Over the course of eight to ten weeks, class participants will read reflections from The Dance of Life: Weaving Sorrows And Blessings into One Joyful Step by Henri Nouwen (author) and Michael Ford (editor). Rather than simply reading and interpreting or analyzing the devotion’s meaning, participants immerse themselves in the reflection, practicing Lectio Divina — a 6th century contemplative practice advocated by St Benedict of Nursia, founder of the Benedictine order.
Lectio Divina (divine reading) is a way of immersing yourself in a scripture passage, devotion or reflection. Instead of simply reading, you pray it. Lectio Divina is a way of developing a closer relationship with the Divine by prayerfully experiencing what you read. Contemplative Outreach explains “During Lectio Divina, the practitioner listens to the text … with the ‘ear of the heart ….”
The focus of Lectio Divina is not a theological analysis or study but entering into the reading with Christ in your heart. For example, Jesus says in John 14:27: “Peace I leave with you; my peace I give unto you.” An analytical approach would focus on the reason for the statement during the Last Supper, the biblical context, etc.
In Lectio Divina, however, you “enter” and “share” the peace of Christ rather than “dissecting” it. You might visualize being a part of the Last Supper, hearing Jesus speak and feeling the emotions that arise. You might empty yourself to create space for the peace that surpasses all understanding, surrendering to the presence of God’s peace within you. If the peace of God eludes, you might silently pray to God for help to empty and surrender yourself.
Plan on 20-40 minutes to experience Lectio Divina. It helps to set a regular time and place where you practice daily. You might add some ritual. Lighting a candle or incense might remind you to experience the word or calm your wandering thoughts. Pray a short prayer of invitation. You might pray the same invitation daily or pray what comes to mind in the moment. John Main suggests Father, open my heart to the silent presence of the spirit of your Son. Lead me into that mysterious silence where your love is revealed to all who call, Come, Lord Jesus.
Then sit quietly, grounding yourself in the present moment. Open your hands. Relax your shoulders. Notice your in-breath and your out-breath, the weight of your heels on the ground, your buttocks on the chair, your relaxed shoulders pulling your elbows downward.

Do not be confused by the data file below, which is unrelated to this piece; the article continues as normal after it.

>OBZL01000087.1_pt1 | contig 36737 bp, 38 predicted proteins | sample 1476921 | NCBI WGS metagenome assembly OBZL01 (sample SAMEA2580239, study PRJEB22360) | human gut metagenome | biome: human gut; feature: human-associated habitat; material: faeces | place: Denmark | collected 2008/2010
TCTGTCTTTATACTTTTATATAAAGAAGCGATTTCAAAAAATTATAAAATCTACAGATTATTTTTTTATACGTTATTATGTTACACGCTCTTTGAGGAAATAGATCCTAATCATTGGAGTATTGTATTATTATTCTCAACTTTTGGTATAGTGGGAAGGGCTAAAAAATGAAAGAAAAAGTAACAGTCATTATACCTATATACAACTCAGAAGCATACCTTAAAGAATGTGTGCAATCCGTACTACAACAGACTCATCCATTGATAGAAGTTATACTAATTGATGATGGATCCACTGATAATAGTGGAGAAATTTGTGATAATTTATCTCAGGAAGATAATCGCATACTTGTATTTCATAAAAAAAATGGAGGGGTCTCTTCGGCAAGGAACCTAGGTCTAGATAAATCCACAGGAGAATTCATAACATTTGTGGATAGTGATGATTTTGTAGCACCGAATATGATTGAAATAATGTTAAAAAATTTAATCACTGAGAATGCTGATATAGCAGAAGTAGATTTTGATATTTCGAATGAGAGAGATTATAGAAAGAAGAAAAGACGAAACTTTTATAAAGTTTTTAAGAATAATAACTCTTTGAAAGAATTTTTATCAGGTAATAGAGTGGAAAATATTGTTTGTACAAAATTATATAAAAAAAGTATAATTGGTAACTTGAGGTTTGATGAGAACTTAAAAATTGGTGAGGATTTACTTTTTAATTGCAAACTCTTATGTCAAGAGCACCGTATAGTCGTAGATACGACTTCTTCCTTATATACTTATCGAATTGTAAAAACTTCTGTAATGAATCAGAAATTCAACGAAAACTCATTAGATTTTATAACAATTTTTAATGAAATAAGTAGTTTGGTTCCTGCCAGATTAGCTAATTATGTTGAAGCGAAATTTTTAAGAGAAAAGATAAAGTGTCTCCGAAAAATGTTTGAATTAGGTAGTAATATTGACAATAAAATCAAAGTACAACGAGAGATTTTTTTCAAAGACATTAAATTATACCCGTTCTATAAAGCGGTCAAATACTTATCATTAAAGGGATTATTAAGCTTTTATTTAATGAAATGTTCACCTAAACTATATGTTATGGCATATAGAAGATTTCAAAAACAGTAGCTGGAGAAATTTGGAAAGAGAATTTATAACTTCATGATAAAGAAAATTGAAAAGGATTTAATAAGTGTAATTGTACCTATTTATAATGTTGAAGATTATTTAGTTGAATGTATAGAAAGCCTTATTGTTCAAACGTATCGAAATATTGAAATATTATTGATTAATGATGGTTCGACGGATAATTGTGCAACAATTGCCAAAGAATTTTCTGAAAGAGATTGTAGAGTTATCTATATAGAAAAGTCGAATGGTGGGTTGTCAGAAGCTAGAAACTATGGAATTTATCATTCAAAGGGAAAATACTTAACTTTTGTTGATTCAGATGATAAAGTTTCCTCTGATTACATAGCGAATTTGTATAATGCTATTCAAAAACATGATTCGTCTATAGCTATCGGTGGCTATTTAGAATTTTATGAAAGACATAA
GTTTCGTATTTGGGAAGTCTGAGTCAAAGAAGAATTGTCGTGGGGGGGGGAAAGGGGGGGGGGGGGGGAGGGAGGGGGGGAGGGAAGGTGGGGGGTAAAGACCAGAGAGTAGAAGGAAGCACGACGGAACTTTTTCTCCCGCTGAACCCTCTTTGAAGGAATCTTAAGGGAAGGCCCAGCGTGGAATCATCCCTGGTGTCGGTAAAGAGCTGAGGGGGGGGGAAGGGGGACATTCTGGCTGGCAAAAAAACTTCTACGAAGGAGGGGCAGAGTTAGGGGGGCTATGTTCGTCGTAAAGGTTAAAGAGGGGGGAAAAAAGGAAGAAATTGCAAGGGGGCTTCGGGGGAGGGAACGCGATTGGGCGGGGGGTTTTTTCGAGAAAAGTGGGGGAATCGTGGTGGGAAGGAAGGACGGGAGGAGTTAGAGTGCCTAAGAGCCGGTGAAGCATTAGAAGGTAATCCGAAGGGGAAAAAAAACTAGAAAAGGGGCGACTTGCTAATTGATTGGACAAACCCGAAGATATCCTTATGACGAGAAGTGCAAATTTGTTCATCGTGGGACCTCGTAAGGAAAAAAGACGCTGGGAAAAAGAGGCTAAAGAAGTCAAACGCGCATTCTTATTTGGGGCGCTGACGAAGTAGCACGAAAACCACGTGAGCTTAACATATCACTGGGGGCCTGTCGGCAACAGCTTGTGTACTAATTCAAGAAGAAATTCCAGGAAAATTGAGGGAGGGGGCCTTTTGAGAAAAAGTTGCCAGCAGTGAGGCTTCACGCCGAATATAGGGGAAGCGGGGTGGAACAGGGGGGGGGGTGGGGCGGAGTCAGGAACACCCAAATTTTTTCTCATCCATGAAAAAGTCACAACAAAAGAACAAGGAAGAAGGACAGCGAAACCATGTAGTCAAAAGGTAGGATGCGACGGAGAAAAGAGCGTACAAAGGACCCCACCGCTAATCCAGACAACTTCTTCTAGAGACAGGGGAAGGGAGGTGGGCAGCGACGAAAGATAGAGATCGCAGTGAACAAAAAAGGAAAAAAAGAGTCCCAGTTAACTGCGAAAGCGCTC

The four elements of Lectio Divina are:
- read (soak in the words of the reading & notice your responses)
- contemplate (rest in God’s loving presence)
- meditate (sit with the emotions the reading evokes)
- pray (respond to the Holy Spirit’s promptings in conversation with God)
These elements are often erroneously presented as sequential steps. With the exception of the first reading, the order is more organic. When you are doing Lectio, you will feel drawn by the Spirit to one element or another in no particular order. Go where the Spirit leads.
When I don’t feel drawn to a particular element, I generally shift to contemplation (or Centering Prayer). This helps me avoid getting drawn into analysis and helps me empty my mind to create space to rest in God’s loving presence, allowing my over-busy mind to descend into my heart in silent holy union with God.
To the extent I can, I gently empty my mind to make space for God’s ever-present Spirit within me instead of will power to let go and surrender myself. Then, I just sit in that space silently present with God’s Spirit within me.
When my thoughts intrude, I acknowledge them and come back to my breath — ruach – the Holy Spirit that resides in me. (You may return to your sacred word or icon.) In this way, I replace my thoughts long enough to re-ground myself in the intention of my heart.
Sometimes, it just feels natural and right. Other times, I struggle with my ego, my desires and my expectations. Whatever might get in the way on any given day, I try to accept it without judgment. God knows what’s in my heart and just the desire pleases Her.
Four Elements of Lectio Divina Explained
Lectio (Mindful Reading)
When you are ready, read slowly and rest between sentences. If possible, read aloud and feel the weight of the words. If you read silently, listen to the words as though they had been spoken aloud. Allow the “ear of your heart” to listen for God’s still small voice
Your goal is not to analyze the devotion or think about its meaning. Just wait patiently for the Holy Spirit. If your attention wanders or you find yourself grasping for meaning, simply and gently bring your focus back to your in-breath and out-breath or your sacred word.
Some word or phrase may jump out at you. These are the nudges of the Holy Spirit. Whatever comes, accept it without expectation or judgment. If nothing jumps out, accept that also.
It will be challenging to discern whether it is the Spirit of God nudging you or your own ego. The Ignatian Discernment of Spirits gives us some clues.
- Does my ego lead me to rationalize behaviors or attitudes I know are wrong or am I accepting the Spirit’s nudges to my conscience?